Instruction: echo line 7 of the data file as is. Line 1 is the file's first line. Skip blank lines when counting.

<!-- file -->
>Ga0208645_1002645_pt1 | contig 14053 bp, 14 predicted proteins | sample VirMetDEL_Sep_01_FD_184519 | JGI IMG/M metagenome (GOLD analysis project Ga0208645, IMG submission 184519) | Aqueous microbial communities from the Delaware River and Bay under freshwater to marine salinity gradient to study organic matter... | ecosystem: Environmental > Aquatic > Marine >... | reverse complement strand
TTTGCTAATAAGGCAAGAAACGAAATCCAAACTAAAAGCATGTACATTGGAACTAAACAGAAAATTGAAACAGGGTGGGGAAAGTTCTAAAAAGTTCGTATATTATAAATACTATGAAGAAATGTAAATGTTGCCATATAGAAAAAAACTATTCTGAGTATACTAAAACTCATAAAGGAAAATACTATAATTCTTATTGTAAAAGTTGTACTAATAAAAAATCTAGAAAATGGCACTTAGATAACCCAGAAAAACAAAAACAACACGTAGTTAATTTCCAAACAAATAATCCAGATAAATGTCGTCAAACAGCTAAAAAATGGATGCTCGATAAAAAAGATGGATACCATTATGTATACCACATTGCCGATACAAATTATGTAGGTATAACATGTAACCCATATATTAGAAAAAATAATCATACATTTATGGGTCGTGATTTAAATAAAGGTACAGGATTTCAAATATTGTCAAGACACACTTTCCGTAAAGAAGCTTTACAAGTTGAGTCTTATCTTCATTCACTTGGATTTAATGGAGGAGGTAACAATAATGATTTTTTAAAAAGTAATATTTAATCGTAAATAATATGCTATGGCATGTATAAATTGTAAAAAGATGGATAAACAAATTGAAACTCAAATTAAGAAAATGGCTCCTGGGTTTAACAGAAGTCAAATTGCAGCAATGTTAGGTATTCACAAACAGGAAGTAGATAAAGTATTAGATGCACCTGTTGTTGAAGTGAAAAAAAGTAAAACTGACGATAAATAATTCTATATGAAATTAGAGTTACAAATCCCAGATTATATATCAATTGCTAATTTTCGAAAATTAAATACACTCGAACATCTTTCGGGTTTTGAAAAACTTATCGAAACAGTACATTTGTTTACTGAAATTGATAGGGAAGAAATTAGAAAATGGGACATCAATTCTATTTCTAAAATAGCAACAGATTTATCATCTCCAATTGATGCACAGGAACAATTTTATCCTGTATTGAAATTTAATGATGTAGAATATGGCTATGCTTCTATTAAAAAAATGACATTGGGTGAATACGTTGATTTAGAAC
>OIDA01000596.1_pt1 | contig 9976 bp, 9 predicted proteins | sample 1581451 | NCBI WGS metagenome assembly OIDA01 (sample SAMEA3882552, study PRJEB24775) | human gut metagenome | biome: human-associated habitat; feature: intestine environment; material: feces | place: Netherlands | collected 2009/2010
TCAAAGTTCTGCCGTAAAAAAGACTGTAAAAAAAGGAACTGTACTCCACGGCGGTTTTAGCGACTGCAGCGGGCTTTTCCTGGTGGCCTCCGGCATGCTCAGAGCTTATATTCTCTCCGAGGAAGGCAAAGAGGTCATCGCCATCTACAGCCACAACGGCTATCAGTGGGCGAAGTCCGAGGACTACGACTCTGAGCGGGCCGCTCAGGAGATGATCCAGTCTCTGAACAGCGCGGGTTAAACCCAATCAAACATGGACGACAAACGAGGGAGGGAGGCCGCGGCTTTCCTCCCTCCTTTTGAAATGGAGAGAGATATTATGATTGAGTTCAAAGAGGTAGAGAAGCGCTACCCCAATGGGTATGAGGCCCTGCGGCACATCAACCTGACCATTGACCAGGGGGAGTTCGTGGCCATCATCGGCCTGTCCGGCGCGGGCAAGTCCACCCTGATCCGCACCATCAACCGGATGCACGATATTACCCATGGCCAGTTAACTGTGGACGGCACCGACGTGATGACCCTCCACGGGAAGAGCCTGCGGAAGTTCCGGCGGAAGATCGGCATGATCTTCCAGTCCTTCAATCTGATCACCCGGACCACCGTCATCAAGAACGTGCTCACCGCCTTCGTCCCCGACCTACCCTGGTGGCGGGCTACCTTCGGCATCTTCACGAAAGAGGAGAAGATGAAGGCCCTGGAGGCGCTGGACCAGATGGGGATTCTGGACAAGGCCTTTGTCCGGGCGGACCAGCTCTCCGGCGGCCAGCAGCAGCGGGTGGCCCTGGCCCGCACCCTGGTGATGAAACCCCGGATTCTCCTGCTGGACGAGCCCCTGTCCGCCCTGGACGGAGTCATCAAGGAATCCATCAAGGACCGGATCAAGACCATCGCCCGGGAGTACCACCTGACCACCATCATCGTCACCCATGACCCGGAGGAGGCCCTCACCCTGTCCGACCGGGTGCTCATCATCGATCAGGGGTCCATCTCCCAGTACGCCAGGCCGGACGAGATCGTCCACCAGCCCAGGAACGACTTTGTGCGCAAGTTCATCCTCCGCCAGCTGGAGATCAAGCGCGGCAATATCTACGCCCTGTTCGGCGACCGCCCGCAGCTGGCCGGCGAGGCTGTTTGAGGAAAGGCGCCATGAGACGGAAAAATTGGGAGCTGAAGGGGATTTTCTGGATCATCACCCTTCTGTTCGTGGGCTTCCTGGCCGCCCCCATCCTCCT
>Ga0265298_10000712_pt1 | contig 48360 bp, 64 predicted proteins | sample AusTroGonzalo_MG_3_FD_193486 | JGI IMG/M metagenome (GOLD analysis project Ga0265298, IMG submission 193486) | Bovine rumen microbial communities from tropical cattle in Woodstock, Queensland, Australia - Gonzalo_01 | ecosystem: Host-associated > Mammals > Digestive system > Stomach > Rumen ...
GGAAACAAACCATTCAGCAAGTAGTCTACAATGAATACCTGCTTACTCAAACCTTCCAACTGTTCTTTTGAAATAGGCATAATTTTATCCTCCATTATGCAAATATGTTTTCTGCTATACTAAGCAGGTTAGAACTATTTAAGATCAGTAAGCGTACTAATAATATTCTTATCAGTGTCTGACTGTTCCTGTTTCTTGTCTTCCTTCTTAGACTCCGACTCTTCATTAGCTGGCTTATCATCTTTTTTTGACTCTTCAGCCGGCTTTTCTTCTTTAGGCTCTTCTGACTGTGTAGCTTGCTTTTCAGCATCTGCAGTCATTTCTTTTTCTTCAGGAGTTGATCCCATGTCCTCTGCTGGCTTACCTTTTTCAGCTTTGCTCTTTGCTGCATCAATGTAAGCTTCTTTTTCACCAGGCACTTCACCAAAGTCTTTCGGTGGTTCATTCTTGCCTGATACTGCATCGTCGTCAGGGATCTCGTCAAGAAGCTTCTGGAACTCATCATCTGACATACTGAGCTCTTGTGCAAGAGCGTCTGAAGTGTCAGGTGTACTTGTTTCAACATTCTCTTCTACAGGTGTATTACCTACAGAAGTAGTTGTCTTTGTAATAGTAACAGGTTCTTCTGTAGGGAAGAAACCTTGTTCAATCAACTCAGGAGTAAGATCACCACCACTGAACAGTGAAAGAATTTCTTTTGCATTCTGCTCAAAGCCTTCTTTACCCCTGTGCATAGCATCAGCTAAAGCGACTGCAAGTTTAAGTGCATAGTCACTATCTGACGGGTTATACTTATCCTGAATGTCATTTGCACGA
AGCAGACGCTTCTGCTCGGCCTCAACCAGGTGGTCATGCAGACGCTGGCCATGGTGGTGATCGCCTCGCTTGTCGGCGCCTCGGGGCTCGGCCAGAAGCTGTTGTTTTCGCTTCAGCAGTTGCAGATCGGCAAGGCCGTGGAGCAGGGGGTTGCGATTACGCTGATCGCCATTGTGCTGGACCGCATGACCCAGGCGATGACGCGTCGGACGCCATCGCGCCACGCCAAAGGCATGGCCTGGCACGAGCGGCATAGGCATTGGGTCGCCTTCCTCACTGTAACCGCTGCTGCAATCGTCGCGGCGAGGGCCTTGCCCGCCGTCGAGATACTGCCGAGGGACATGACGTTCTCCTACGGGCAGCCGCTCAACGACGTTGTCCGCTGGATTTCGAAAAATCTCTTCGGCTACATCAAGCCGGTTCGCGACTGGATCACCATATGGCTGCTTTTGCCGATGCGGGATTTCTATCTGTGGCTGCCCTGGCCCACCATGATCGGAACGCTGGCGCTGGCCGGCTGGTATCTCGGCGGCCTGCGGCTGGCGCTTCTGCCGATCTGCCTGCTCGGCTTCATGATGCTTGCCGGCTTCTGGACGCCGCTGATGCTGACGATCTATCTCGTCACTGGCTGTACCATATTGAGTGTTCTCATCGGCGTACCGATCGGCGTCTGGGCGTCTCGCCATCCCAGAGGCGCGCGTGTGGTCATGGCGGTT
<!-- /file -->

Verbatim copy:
AGCAGACGCTTCTGCTCGGCCTCAACCAGGTGGTCATGCAGACGCTGGCCATGGTGGTGATCGCCTCGCTTGTCGGCGCCTCGGGGCTCGGCCAGAAGCTGTTGTTTTCGCTTCAGCAGTTGCAGATCGGCAAGGCCGTGGAGCAGGGGGTTGCGATTACGCTGATCGCCATTGTGCTGGACCGCATGACCCAGGCGATGACGCGTCGGACGCCATCGCGCCACGCCAAAGGCATGGCCTGGCACGAGCGGCATAGGCATTGGGTCGCCTTCCTCACTGTAACCGCTGCTGCAATCGTCGCGGCGAGGGCCTTGCCCGCCGTCGAGATACTGCCGAGGGACATGACGTTCTCCTACGGGCAGCCGCTCAACGACGTTGTCCGCTGGATTTCGAAAAATCTCTTCGGCTACATCAAGCCGGTTCGCGACTGGATCACCATATGGCTGCTTTTGCCGATGCGGGATTTCTATCTGTGGCTGCCCTGGCCCACCATGATCGGAACGCTGGCGCTGGCCGGCTGGTATCTCGGCGGCCTGCGGCTGGCGCTTCTGCCGATCTGCCTGCTCGGCTTCATGATGCTTGCCGGCTTCTGGACGCCGCTGATGCTGACGATCTATCTCGTCACTGGCTGTACCATATTGAGTGTTCTCATCGGCGTACCGATCGGCGTCTGGGCGTCTCGCCATCCCAGAGGCGCGCGTGTGGTCATGGCGGTT